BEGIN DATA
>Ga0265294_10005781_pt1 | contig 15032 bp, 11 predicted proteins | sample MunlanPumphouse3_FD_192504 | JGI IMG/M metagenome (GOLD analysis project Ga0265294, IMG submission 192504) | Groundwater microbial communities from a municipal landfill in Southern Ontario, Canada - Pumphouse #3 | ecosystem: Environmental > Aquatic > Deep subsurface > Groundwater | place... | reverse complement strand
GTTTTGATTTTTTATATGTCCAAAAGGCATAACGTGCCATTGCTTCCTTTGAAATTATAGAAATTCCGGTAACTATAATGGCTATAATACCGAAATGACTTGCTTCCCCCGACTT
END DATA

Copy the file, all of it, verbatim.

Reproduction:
>Ga0265294_10005781_pt1 | contig 15032 bp, 11 predicted proteins | sample MunlanPumphouse3_FD_192504 | JGI IMG/M metagenome (GOLD analysis project Ga0265294, IMG submission 192504) | Groundwater microbial communities from a municipal landfill in Southern Ontario, Canada - Pumphouse #3 | ecosystem: Environmental > Aquatic > Deep subsurface > Groundwater | place... | reverse complement strand
GTTTTGATTTTTTATATGTCCAAAAGGCATAACGTGCCATTGCTTCCTTTGAAATTATAGAAATTCCGGTAACTATAATGGCTATAATACCGAAATGACTTGCTTCCCCCGACTT